PRIVATE PORTS OF
India has a long coastline , spanning about 7516.6
Recently it is being served by 13 major ports and
187 notified minor and intermediate ports.
With the general policy of liberation and
globalisation of the indian economy , now ports
sectors have been thrown open into the hands of
the private sectors
No legal bars to private sectors participation port
facilities as per the provision of the existing Major
Port Trust Act 1963.
Now more of public private participation in the
ports are encouraged on a Build Operate
TYPES OF PRIVATE
Private non-commercial port, established primarily
to service its own requirements and generally
does not offer port services to the public
Private commercial port, offering port services to
Private river port, located along the river bank
Marina, exclusively used for securing motorboats
Present Status of Ports in
Major Ports – under Government of India
12 Major Ports
about 75% of total traffic
Cargo handled – 423 MT (2005-06)
Non-Major Ports -under State Governments
187 Non Major Ports (61 cargo handling);
about 25% of total traffic
Cargo handled – 150 MT (2005-06)
Total Cargo handled-573 MT (2005-06)
INCENTIVES TO PRIVATE PORT
Fifty percent (50%) reduction in port charges for
wharfage, berthing and usage fees for private ports
duly registered with the PPA
Payment of a one-time annual privilege fee instead of
a percentage share of the revenue from cargo
Registered private ports are automatically allowed to
undertake cargo handling operations either on their
own or by contract.
Independent operations subject only to regulatory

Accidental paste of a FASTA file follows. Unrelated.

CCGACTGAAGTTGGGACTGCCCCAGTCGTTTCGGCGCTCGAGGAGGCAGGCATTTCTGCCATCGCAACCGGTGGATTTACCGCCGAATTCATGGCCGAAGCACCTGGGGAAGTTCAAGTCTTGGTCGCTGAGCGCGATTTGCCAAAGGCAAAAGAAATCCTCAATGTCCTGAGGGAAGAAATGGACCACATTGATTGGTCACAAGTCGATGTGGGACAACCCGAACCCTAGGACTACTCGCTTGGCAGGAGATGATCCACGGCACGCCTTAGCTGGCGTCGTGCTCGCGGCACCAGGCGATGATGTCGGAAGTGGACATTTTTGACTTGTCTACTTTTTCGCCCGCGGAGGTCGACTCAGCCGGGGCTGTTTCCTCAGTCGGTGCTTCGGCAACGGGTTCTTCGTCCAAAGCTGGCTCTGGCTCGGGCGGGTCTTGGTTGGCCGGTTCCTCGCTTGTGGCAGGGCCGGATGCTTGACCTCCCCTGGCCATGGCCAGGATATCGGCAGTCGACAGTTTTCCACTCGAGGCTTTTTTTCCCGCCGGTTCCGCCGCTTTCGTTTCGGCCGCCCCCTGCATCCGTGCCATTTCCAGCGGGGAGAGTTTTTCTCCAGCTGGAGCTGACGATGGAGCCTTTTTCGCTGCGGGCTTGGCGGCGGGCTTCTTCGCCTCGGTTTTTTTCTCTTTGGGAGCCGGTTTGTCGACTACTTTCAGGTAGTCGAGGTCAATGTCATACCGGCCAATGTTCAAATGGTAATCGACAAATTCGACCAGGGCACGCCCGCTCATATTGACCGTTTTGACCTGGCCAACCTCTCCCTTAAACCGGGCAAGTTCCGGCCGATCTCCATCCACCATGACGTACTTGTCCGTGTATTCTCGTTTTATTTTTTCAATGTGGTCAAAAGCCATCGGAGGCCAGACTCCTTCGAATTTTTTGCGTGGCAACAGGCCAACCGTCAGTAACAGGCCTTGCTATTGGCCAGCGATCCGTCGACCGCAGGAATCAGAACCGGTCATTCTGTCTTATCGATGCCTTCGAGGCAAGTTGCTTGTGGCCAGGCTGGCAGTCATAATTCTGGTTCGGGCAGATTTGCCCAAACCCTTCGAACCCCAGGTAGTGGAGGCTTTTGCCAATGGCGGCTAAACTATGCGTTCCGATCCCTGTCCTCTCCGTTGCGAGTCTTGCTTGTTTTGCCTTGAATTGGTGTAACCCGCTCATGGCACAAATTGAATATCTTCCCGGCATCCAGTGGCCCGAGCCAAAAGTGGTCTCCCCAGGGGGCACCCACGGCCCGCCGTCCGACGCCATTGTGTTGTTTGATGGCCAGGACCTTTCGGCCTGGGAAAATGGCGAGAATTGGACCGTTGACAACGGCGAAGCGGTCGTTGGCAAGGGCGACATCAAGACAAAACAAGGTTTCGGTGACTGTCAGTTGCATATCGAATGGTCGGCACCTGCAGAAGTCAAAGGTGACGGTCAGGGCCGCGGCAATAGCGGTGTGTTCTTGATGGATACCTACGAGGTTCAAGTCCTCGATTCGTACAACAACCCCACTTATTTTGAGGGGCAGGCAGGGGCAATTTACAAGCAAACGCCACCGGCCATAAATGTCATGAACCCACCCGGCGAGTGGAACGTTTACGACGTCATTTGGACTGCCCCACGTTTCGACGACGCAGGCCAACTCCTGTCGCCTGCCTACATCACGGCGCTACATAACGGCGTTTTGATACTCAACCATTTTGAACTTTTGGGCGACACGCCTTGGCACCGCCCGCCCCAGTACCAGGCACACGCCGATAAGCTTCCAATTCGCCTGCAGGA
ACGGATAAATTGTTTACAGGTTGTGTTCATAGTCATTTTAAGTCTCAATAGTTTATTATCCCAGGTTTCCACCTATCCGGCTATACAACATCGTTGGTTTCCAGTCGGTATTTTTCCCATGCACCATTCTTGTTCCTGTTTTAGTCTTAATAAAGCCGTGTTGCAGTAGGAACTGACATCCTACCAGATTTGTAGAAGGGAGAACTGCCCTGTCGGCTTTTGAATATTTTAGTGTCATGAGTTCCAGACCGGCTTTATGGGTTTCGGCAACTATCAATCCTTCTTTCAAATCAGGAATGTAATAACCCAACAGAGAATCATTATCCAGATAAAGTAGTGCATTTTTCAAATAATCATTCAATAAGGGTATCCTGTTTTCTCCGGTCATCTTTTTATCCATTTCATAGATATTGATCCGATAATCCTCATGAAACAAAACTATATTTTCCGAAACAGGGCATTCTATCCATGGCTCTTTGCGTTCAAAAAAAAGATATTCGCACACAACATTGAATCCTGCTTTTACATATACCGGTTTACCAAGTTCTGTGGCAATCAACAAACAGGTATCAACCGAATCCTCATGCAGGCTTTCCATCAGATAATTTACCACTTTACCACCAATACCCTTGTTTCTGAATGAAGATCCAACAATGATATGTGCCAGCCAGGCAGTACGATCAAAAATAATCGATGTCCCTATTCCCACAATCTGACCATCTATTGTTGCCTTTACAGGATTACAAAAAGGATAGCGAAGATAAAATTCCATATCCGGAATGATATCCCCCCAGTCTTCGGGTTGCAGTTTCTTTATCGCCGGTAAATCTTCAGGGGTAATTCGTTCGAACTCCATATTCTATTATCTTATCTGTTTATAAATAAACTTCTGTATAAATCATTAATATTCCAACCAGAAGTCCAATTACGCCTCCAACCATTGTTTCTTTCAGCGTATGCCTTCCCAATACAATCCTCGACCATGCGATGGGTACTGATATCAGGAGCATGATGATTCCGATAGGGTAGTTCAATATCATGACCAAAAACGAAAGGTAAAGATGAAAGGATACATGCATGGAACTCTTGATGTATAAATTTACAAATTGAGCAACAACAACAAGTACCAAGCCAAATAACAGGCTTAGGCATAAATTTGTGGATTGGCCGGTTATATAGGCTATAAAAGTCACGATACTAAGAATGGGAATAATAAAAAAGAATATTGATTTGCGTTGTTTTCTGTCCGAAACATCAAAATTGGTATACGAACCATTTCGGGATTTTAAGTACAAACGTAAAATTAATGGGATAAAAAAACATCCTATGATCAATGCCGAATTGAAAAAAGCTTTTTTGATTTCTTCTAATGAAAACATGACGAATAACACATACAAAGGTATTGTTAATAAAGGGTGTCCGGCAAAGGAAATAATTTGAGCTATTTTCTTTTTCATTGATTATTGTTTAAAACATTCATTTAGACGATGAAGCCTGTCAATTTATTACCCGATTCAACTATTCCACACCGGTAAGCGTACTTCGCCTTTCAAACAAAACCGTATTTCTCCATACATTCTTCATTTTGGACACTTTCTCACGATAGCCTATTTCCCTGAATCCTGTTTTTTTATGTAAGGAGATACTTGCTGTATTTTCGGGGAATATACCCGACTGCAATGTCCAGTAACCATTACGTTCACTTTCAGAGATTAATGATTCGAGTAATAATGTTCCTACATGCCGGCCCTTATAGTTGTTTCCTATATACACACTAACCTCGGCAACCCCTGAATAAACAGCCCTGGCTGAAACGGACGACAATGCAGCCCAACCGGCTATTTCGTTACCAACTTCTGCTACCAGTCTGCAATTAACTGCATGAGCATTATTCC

powers of the PPA
Simplified process and minimum documentary
requirements to facilitate applications
PRIVATE SECTOR PARTICIPATION:
Berths leased out for 10 years to SAH. and TISCO at
Haldia - 1991 for impart of coking coal and export of iron
& steel material.
A consortium led by P&O Australia is setting up a $200
million Container terminal on BOT basis at Jawaharlal
Nehru Port Trial operation started in April 1999.
Agreement signed for construction of a captive Coal
Jetty at Mumbai by Tata Electrics.
Construction and management of two coal berths at
New Mangalore Port (BOT) - $ 120 Million
Development of captive port facilities proposed for
petroleum crude, LPG, LNG by Indian and foreign oil
companies at Haldia, Paradip, Visakhapatnam,
Mangalore, Tuticorin, Cochin.
Private sector investment
It is estimated that infrastructure investment of $20bn
is needed to increase India’s container capacity to a
level sufficient to accommodate the country’s
economic growth. Private sector involvement will be
crucial to achieving such a high level of investment.
Fortunately, Indian regulation encourages private
sector involvement by allowing 100% foreign direct
investment (FDI) in the port sector
In addition to the need to secure substantial
investment in port infrastructure, the Indian ports
sector will face several other challenges to increasing
port capacity and efficiency.
Reduction in logistics costs
There is also a need for a reduction in logistics costs
in the ports sector. Currently, nearly half of India’s
cargo is internationally transhipped. Transhipment-
related costs add to the already high internal logistics
costs, which are currently around 14% of GDP. When
compared to logistics costs of 5%-9% of GDP in many
developed nations, India’s costs highlight serious
inefficiencies. Poor road infrastructure, a disorganised
trucking network, low containerisation levels (as
compared against the global average) and lengthy
customs clearance times all contribute to India’s high
logistics costs and must be addressed in order to
PRIVATE PORT GROWTH
Private ports in India have shown a significant
rapid growth , as a result of the booming global
trade , the country’s massive energy requirement
and less than expected growth of public sector
Private ports like Adani Groups , L&T , JSW
Group are gearing up to handle high volume of
cargo basically due to huge demand for Indian
Steel , oil , and Gas Projects
However a key risk to private ports growth would
be faced with the slow down of the Indian trade ,
infrastructure, and energy build out.
private smaller ports in india have been notching up double-
digit volume growth whereas the 12 major ports are nowhere